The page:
Translating Your Books Into Non-English Languages
Posted On: 2014-02-26
by: Ashley Zee

26, 2014
Though many Kindle or Nook users are either native English-speakers or have some command of the English language, the fact is that non-English paying customers are only a theoretical click away. There are many people in the world who wish to read eBooks in their native language - it's definitely time to tap into this gigantic market!

Important Aspects To Consider:

There's a famous saying about tattoos that also applies to translating services: Good work ain't cheap, and cheap work ain't good.

In other words, you will generally get what you pay for. If you pay someone $5 to translate your 100-page eBook from English to Portuguese, expect to get the quality of translation that $5 pays for. If you pay $300 to get your 100 page eBook translated, expect the quality of translation to be much better. If you were to pay $3,000 to get your eBook translated, you should expect the quality of the translations to be perfect in every sense of the word.

The trick is to find a high-quality dependable translator at a price that won't break the bank. Here are some questions to ask prospective translators to help find the right "fit" for your book topic and your budget:

How long will the translation take?

How much will the translation cost?

What are the payment terms? Sometimes there are payment plans to work out with translators.

Are they a native speaker of the desired language? Translators generally translate into their native language, but it doesn't hurt to double-check...

What other books have they translated? Can they provide a resume or curriculum vitae?

Do they work with an editor as part of the translation, or do they work on translations entirely by themselves?

Who will hold copyright of the translated work? If you hire a freelancing translator, you should be the one who holds the copyright of the completed work (though you should attribute the translation to the translator in your book). Get the translator to sign an NDA (Non-Disclosure Agreement) so that you're legal copyrights are protected. If you are working with a translating company things might be slightly different and they might have some contracts of their own that need to be taken into consideration. Make sure you're clear on this issue before you press forward!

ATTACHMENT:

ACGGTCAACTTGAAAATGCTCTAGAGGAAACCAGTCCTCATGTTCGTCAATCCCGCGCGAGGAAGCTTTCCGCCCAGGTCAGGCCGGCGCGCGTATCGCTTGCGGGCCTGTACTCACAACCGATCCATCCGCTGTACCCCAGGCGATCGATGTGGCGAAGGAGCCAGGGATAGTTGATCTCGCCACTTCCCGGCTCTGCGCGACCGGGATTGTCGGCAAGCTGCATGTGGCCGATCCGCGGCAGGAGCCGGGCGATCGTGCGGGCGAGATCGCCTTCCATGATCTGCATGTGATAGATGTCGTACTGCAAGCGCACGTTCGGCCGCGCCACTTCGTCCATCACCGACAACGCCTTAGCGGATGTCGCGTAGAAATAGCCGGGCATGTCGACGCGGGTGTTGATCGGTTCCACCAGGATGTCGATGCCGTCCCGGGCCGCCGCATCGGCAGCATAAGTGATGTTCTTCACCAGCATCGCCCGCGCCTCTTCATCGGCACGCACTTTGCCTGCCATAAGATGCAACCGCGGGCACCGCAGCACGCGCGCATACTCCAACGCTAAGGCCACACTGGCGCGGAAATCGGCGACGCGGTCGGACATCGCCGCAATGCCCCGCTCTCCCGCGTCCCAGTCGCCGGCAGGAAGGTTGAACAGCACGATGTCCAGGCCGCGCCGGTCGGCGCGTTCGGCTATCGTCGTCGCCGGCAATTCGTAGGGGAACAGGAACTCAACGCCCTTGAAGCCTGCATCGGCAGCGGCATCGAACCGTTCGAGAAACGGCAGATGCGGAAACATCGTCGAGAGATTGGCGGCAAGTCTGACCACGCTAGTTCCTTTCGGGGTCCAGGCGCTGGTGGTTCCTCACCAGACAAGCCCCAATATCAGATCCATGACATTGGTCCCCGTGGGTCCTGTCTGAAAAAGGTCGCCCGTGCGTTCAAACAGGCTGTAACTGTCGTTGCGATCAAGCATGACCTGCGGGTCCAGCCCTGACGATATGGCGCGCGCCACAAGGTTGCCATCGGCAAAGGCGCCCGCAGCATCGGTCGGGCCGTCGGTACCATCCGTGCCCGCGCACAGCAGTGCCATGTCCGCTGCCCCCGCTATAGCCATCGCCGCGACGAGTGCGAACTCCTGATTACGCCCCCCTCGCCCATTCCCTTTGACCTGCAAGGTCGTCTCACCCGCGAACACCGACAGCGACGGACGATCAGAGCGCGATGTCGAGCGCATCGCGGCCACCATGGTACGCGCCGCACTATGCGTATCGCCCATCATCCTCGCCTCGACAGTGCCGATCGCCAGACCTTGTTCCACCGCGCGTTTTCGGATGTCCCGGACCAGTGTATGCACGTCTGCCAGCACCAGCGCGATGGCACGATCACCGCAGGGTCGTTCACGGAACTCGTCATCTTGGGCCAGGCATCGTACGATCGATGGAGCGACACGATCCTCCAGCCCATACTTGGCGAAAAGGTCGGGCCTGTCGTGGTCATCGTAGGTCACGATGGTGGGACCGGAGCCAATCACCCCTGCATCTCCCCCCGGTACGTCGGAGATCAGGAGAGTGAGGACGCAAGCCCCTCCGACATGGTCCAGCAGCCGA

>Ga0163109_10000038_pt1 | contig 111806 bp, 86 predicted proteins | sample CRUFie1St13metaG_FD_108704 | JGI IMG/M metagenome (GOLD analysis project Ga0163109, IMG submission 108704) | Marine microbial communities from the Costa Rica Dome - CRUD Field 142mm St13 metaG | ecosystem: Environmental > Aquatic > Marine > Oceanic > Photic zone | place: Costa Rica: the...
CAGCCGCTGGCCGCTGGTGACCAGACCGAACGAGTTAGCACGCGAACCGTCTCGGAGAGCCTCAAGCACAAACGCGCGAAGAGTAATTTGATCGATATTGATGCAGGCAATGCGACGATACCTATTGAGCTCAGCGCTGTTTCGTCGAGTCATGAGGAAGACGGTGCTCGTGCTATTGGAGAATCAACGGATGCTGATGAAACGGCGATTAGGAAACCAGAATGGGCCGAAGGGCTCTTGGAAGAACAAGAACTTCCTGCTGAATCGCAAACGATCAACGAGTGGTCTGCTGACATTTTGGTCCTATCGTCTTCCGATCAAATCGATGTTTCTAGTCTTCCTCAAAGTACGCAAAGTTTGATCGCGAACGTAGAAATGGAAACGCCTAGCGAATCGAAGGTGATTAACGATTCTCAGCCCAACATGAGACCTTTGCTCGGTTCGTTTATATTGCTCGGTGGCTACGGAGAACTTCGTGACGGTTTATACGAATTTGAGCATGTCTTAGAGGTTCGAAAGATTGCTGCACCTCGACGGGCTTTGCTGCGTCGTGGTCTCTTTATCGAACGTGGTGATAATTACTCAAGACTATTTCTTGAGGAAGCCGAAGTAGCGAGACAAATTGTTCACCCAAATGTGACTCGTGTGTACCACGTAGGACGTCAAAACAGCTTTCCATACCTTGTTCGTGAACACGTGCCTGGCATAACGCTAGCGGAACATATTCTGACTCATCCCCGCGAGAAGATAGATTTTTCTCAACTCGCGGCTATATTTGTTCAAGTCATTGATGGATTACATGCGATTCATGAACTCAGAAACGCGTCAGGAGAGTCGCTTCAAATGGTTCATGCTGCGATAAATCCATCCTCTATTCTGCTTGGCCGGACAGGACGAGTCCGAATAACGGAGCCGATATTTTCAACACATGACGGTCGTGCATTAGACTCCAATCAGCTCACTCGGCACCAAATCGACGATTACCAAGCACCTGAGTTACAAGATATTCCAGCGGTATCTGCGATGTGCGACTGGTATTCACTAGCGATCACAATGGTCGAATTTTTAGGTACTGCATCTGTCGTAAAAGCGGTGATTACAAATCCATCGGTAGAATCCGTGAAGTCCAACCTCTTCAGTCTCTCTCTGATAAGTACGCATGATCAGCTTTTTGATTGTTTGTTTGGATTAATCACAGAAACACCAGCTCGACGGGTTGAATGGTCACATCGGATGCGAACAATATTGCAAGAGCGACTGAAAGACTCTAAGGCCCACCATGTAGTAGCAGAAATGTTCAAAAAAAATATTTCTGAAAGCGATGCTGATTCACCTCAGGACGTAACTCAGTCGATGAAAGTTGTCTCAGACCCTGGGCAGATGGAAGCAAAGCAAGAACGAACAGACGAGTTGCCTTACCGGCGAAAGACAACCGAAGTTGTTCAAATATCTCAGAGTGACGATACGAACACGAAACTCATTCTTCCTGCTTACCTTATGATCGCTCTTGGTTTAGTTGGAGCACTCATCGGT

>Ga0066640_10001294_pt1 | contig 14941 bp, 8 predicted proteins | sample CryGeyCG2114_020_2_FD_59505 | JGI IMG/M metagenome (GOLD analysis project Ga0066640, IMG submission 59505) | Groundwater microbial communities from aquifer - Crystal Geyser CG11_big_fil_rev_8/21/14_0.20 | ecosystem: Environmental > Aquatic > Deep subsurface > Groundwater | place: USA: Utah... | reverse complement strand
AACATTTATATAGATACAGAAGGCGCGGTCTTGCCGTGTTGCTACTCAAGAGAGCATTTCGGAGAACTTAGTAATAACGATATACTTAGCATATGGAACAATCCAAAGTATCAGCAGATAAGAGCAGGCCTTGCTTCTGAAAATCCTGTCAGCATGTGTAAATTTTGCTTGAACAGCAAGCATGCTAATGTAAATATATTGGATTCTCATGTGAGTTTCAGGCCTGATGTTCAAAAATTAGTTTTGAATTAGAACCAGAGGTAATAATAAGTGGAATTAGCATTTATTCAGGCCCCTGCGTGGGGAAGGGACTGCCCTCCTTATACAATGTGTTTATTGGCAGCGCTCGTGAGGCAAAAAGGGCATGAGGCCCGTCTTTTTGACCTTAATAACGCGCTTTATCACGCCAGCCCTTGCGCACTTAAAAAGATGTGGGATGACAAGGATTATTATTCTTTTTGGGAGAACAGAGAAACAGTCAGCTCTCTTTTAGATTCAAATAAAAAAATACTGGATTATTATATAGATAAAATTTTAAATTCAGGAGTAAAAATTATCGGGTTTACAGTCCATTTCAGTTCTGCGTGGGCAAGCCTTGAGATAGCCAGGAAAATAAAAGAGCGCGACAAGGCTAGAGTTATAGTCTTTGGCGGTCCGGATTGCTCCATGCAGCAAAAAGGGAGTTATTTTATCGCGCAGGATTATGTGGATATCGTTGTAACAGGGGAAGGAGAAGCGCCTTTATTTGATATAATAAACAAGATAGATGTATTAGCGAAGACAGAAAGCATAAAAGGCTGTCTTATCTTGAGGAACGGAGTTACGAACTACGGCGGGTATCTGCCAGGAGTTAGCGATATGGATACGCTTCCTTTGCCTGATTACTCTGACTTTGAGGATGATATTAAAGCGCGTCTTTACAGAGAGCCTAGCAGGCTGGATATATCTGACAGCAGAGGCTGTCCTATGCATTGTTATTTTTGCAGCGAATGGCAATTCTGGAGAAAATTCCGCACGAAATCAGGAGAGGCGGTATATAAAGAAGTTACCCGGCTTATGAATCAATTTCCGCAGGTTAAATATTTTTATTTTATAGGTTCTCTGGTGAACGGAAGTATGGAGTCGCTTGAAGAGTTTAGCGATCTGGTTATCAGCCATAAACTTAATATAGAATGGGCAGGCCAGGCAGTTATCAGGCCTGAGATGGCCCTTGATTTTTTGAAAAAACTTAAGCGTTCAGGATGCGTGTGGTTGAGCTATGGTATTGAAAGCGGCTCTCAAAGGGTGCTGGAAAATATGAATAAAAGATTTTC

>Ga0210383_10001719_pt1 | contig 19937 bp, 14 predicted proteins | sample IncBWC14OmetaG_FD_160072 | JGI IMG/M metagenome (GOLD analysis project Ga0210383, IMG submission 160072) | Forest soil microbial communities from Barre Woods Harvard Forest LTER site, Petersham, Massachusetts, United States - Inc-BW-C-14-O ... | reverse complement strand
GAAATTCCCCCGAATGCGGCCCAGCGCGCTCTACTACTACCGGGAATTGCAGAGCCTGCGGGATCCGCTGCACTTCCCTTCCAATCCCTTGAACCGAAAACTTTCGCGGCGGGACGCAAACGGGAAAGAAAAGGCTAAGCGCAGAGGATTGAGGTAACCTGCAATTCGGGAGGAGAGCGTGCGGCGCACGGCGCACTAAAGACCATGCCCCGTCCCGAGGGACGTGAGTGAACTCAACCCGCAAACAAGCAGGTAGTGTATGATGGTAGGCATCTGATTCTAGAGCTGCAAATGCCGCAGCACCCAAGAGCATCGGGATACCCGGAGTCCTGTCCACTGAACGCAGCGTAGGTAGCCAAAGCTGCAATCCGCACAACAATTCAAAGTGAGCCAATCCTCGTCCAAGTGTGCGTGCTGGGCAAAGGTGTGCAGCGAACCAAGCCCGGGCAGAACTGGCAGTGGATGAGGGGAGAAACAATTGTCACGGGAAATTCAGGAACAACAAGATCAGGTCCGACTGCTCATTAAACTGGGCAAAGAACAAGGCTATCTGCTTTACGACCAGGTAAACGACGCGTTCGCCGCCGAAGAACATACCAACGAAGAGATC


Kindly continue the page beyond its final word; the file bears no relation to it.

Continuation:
And finally, if your book is highly specialized (like how to fix computers, how to rebuild car engines, or how to make fondant icing designs on cakes), you should ask if they have the specialized knowledge and necessary vocabulary to translate your book.

These questions should help you thin the herd and find a good translator.

Below are some websites that offer translating services. Bear in mind that some languages are generally cheaper to translate into than others. Spanish, for instance, has so many Spanish and English speaking individuals that it's fairly easy to find someone to translate a book from English to Spanish. The price for an English to Spanish translation should not be exorbitantly high (unless you have a 500 page tome to translate, in which case it would be expensive just because of the fact that it's 500 pages and the word count will be high).

Languages that don't have a large population of native speakers (Icelandic, Japanese, Malayalam) or are considered complex for native English speakers to master (Finnish, Russian, Arabic) command top dollar in translating circles. Even native speakers of these targeted niche languages struggle with mastering the English language so the language challenge is a two-way street; as such, you will pay more to have your book translated into these languages, but depending on your book's topic and your budget you might want to explore this further.